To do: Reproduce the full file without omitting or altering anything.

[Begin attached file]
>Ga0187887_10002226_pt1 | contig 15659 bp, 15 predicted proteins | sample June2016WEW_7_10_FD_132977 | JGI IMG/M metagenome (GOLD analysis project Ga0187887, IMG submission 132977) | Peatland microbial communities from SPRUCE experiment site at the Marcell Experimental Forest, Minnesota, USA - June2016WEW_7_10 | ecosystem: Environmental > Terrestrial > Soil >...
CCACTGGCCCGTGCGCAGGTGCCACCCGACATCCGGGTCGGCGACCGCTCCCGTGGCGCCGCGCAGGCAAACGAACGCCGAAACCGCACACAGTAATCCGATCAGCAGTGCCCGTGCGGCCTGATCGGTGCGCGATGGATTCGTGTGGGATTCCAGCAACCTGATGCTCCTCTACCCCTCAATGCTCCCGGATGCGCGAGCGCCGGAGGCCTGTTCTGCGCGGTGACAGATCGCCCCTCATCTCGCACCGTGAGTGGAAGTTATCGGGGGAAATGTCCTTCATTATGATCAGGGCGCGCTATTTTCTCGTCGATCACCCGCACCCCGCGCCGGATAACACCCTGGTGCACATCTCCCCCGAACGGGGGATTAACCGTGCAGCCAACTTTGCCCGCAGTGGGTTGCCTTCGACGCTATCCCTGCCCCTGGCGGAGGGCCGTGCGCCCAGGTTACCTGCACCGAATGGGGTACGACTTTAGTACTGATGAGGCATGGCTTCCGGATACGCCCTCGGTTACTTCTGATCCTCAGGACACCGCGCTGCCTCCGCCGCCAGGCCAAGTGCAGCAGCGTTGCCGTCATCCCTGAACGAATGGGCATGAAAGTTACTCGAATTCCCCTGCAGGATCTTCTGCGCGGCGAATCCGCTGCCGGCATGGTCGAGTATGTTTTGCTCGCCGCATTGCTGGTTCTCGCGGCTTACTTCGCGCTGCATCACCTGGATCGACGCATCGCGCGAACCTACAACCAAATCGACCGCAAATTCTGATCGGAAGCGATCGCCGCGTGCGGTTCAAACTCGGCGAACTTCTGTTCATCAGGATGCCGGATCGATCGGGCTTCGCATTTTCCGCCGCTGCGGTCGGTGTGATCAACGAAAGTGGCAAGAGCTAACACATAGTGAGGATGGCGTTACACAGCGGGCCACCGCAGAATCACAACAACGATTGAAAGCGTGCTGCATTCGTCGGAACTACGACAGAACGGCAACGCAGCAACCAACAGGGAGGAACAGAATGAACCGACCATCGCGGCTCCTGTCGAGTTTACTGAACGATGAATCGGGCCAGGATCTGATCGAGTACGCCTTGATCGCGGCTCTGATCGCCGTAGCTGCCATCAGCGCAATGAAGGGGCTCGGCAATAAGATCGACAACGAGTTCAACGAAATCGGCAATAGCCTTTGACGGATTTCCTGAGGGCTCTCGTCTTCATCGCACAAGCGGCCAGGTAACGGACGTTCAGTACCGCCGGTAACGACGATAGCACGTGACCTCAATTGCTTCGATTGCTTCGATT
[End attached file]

>Ga0187887_10002226_pt1 | contig 15659 bp, 15 predicted proteins | sample June2016WEW_7_10_FD_132977 | JGI IMG/M metagenome (GOLD analysis project Ga0187887, IMG submission 132977) | Peatland microbial communities from SPRUCE experiment site at the Marcell Experimental Forest, Minnesota, USA - June2016WEW_7_10 | ecosystem: Environmental > Terrestrial > Soil >...
CCACTGGCCCGTGCGCAGGTGCCACCCGACATCCGGGTCGGCGACCGCTCCCGTGGCGCCGCGCAGGCAAACGAACGCCGAAACCGCACACAGTAATCCGATCAGCAGTGCCCGTGCGGCCTGATCGGTGCGCGATGGATTCGTGTGGGATTCCAGCAACCTGATGCTCCTCTACCCCTCAATGCTCCCGGATGCGCGAGCGCCGGAGGCCTGTTCTGCGCGGTGACAGATCGCCCCTCATCTCGCACCGTGAGTGGAAGTTATCGGGGGAAATGTCCTTCATTATGATCAGGGCGCGCTATTTTCTCGTCGATCACCCGCACCCCGCGCCGGATAACACCCTGGTGCACATCTCCCCCGAACGGGGGATTAACCGTGCAGCCAACTTTGCCCGCAGTGGGTTGCCTTCGACGCTATCCCTGCCCCTGGCGGAGGGCCGTGCGCCCAGGTTACCTGCACCGAATGGGGTACGACTTTAGTACTGATGAGGCATGGCTTCCGGATACGCCCTCGGTTACTTCTGATCCTCAGGACACCGCGCTGCCTCCGCCGCCAGGCCAAGTGCAGCAGCGTTGCCGTCATCCCTGAACGAATGGGCATGAAAGTTACTCGAATTCCCCTGCAGGATCTTCTGCGCGGCGAATCCGCTGCCGGCATGGTCGAGTATGTTTTGCTCGCCGCATTGCTGGTTCTCGCGGCTTACTTCGCGCTGCATCACCTGGATCGACGCATCGCGCGAACCTACAACCAAATCGACCGCAAATTCTGATCGGAAGCGATCGCCGCGTGCGGTTCAAACTCGGCGAACTTCTGTTCATCAGGATGCCGGATCGATCGGGCTTCGCATTTTCCGCCGCTGCGGTCGGTGTGATCAACGAAAGTGGCAAGAGCTAACACATAGTGAGGATGGCGTTACACAGCGGGCCACCGCAGAATCACAACAACGATTGAAAGCGTGCTGCATTCGTCGGAACTACGACAGAACGGCAACGCAGCAACCAACAGGGAGGAACAGAATGAACCGACCATCGCGGCTCCTGTCGAGTTTACTGAACGATGAATCGGGCCAGGATCTGATCGAGTACGCCTTGATCGCGGCTCTGATCGCCGTAGCTGCCATCAGCGCAATGAAGGGGCTCGGCAATAAGATCGACAACGAGTTCAACGAAATCGGCAATAGCCTTTGACGGATTTCCTGAGGGCTCTCGTCTTCATCGCACAAGCGGCCAGGTAACGGACGTTCAGTACCGCCGGTAACGACGATAGCACGTGACCTCAATTGCTTCGATTGCTTCGATT